We basically have five categories of races giving sustain: Redguard, Argonian, Breton, Recovery Races and Races without a Bonus. Until the examples, I’m going to treat races in those categories and test the recovery Races individually afterwards.
Redguards have strong passives for Stamina, with a 9% recovery, 10% additional Stamina and a flat Stamina restoration on inflicted melee damage. The 9% recovery is implemented in the Sum%Reco variable to additively increase your recovery. The flat restoration's maximum return can be calculated as
This is just as strong as the warden’s Bull Netch, so this gives you quite a lot of Stamina sustain for free.
Useful for: Stamina Damage Dealers, Tanks
Argonians have the resourceful passive, which grants you 4620 Stamina every 45 seconds when you drink a potion and 3% more maximum Magicka. So in order to assess the return, we can simply divide
This is weaker than the redguard passive, but it affects all three resources.
Useful for: All Roles.
Bretons are the only race that gets a cost reduction, 3%. The Breton Passive only applies to Magicka Skills, so it doesn’t do anything for Stamina Specced Characters.
The effectiveness of the Breton Passive can be calculated as follows:
Useful for: Healers, Tanks, Damage Dealers
Recovery races are basically all that have a passive that boost recovery, namely Altmer (9% Magicka), Bosmer (21% Stamina), Khajiit (10% Stamina), and Redguard (9%). Redguard is a special example as it also has a flat restoration bonus.
Their effectiveness can be calculated by
With RacialReco being 0.09, 0.21, 0.10 and 0.09 for Altmer, Bosmer, Khajiit and Redguard, respectively.
Useful for: Damage Dealers, Healers
Now that we covered the Basic Sustain Passives from Races, I’m going to show tables of each racial sustain category so you see how much of a Difference it will make in practice.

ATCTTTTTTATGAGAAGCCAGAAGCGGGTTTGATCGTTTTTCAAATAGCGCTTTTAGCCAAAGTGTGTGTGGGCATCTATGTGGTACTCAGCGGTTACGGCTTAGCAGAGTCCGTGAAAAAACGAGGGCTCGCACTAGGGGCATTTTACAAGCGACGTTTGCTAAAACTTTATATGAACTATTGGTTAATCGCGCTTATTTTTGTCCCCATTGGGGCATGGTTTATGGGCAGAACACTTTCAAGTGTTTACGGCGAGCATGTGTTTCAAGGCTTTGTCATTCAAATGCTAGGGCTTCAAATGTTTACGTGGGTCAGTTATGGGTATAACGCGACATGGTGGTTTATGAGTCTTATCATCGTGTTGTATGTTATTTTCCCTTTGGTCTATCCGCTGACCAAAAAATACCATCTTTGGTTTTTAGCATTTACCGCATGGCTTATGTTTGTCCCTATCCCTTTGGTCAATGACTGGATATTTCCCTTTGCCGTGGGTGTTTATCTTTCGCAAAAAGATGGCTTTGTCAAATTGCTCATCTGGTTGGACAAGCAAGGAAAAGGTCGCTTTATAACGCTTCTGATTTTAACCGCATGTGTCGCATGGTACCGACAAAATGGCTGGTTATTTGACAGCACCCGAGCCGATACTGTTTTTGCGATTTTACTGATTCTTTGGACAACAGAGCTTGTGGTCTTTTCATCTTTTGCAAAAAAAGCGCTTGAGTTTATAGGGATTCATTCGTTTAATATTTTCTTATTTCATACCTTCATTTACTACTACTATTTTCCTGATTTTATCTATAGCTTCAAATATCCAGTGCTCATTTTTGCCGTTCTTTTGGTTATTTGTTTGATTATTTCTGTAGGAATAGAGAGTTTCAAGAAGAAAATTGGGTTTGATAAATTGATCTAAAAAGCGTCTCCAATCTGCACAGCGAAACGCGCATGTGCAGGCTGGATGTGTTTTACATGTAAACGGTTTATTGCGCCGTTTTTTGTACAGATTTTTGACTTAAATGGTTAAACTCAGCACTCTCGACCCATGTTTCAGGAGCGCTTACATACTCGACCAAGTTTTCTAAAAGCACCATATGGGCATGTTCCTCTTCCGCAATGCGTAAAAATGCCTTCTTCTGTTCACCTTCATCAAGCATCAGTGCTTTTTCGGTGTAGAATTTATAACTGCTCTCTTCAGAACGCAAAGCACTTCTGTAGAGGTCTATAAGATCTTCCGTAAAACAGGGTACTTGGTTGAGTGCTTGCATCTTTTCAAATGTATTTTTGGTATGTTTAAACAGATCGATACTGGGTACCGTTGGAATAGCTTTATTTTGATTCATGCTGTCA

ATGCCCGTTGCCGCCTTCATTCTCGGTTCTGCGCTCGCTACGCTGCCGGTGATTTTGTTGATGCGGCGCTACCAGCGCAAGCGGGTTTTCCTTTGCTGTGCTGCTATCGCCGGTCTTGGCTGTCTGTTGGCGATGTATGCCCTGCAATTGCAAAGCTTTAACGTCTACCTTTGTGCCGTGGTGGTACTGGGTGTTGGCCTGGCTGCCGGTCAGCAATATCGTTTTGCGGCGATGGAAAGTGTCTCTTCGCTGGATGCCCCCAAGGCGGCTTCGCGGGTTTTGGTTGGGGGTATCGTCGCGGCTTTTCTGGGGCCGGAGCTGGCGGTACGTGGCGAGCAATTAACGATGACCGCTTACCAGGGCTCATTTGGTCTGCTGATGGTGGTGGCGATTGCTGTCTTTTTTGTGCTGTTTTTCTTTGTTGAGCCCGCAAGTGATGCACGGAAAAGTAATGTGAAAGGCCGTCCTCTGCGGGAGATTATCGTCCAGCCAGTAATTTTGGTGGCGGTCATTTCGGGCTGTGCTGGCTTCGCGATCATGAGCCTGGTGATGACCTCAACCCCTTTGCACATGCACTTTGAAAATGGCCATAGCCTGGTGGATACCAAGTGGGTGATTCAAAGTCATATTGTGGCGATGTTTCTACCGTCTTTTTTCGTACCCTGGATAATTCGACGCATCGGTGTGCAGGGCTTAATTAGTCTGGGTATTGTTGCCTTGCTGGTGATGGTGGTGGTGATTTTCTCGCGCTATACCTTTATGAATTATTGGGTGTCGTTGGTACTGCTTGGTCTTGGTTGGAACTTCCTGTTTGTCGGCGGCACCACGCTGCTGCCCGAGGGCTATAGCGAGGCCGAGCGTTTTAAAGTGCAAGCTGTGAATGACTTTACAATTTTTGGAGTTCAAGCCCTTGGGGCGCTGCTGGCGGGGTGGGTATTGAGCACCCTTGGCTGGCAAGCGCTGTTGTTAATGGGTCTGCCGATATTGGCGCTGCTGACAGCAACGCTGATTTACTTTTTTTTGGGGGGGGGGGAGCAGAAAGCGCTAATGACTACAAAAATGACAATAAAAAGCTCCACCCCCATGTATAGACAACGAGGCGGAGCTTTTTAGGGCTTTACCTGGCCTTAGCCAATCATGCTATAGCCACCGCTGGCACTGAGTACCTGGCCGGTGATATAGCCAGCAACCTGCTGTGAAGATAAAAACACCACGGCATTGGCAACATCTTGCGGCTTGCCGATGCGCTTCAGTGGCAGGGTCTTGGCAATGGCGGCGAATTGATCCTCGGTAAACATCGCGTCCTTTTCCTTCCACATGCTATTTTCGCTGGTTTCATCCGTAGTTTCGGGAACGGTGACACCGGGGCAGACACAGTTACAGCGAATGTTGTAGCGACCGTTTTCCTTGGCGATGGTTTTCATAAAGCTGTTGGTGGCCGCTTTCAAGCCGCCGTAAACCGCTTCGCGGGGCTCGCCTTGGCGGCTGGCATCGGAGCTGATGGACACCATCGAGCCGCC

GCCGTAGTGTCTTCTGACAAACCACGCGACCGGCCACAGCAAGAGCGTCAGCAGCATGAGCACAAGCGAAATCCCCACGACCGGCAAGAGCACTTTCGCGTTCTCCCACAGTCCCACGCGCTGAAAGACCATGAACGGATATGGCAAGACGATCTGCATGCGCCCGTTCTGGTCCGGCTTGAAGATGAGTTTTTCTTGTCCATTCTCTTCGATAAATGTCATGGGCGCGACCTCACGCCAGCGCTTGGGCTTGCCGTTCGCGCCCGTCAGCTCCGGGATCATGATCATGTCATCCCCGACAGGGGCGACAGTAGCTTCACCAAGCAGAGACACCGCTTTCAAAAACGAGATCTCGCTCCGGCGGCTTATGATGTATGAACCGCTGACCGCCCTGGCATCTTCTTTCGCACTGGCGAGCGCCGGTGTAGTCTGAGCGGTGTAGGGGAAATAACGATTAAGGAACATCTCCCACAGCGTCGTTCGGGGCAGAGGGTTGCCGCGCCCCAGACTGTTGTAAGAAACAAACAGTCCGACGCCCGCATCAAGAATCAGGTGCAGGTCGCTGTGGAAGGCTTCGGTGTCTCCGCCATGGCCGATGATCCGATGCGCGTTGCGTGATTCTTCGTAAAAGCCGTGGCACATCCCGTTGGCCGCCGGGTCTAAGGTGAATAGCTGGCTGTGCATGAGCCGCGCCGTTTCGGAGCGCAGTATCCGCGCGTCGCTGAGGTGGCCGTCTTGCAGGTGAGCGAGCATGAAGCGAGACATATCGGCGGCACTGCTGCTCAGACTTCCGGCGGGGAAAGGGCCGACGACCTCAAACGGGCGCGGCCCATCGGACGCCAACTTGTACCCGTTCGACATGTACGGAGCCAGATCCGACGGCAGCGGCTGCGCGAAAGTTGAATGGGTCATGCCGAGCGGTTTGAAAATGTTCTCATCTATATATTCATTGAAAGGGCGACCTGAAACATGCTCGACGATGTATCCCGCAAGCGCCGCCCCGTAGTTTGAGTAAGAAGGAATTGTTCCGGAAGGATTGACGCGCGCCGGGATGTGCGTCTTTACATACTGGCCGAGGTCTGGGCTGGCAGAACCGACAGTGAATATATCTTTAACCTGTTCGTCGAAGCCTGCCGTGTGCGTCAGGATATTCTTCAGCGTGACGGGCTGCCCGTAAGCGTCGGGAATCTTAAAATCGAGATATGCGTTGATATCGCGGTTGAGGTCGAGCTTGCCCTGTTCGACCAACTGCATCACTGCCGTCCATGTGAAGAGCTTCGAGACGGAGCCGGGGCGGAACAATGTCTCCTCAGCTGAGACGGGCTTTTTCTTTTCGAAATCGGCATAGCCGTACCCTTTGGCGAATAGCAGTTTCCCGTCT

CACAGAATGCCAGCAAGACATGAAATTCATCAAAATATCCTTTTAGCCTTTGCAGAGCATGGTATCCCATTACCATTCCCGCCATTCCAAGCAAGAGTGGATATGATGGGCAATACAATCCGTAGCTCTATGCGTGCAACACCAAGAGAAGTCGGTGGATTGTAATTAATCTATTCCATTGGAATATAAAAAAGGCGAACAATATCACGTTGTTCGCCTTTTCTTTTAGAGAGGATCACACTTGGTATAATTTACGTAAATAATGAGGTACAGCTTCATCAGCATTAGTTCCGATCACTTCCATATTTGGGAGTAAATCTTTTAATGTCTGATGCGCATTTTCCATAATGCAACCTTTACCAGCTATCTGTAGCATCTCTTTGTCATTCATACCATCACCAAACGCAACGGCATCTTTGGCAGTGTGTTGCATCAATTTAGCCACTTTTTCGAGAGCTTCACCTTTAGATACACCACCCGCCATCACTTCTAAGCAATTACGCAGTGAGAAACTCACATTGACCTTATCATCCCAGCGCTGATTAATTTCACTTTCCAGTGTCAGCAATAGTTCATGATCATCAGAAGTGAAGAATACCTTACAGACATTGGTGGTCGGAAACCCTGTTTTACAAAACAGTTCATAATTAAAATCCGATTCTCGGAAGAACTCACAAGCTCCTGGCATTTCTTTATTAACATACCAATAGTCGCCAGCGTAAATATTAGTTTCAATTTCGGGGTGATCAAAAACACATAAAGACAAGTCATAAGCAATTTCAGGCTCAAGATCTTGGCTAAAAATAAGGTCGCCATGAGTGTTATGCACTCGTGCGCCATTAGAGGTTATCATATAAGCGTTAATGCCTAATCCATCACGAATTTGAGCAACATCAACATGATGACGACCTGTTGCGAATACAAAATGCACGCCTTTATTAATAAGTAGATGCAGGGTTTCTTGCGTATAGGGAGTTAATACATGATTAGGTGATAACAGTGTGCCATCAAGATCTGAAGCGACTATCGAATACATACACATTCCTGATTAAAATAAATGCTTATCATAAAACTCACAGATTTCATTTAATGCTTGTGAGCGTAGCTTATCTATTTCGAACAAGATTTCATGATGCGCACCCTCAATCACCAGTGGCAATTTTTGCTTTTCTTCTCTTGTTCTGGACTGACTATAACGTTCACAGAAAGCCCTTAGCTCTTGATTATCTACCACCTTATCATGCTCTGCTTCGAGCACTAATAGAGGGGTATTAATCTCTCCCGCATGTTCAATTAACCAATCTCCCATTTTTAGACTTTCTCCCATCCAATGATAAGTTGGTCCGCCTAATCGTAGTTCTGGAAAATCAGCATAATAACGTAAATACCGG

Magicka Racial Sustain Comparison
When comparing the different racial categories, we see that Argonian gives the overall best sustain under the above conditions. The effectiveness of Breton is based on your drain, so as long as you have a certain drain level, you will get the most out of Breton and iif not, Argonian has the highest sustain. It is interesting to see where the break-even points between Argonians, Bretons and Altmers are.
To calculate the break-even point between Argonians and Bretons, we need to use the following formula, with X being your AvCost:
X*0.9*(1-0.21)=X*0.9*(1-0.18)+103 <=> X*0.79=X*0.82+103/0.9 <=> X*-0.03=114.4 <=> X=-3800
So you’d need a resource drain of 3800 (assuming SkillSpeed=0.9) to reach the same result on a Breton as on an Argonian. This is fairly unrealistic, so Argonian will most likely be the best race for sustain.
To calculate the break-even point between Argonians and Altmer, we need to use the following formula, with Y being your recovery:
103=X*0.09/2 <=> X=2289
So in order to make Altmer better than Argonian, you need a (BaseReco+SumFlatReco) of 2289 to equal the net return on sustain from Argonian on a per second basis.
There is no definite calculation method to determine the break-even point between Altmer and Breton, as both variables depend on different values that do not directly influence each other, AvCost and Skill Speed for Breton and (BaseReco+SumFlatReco) for Altmer. I will set Skillspeed to 0.85 for this example. The following graph shows the AvCost, and then the Recovery that is needed to break even with Breton as an Altmer Character.
Stamina Racial Sustain Comparison
To be included.
Feel free to post any constructive Feedback and help out if you discover errors or oversights. This is a work-in-progress thread and I will constantly update it.
Include Food Buffs (even though they are easy to assess as they simpy, add in flat recovery)
Add the et impact of Race and Class in the Calculator.
You can find the current version of the calculator here: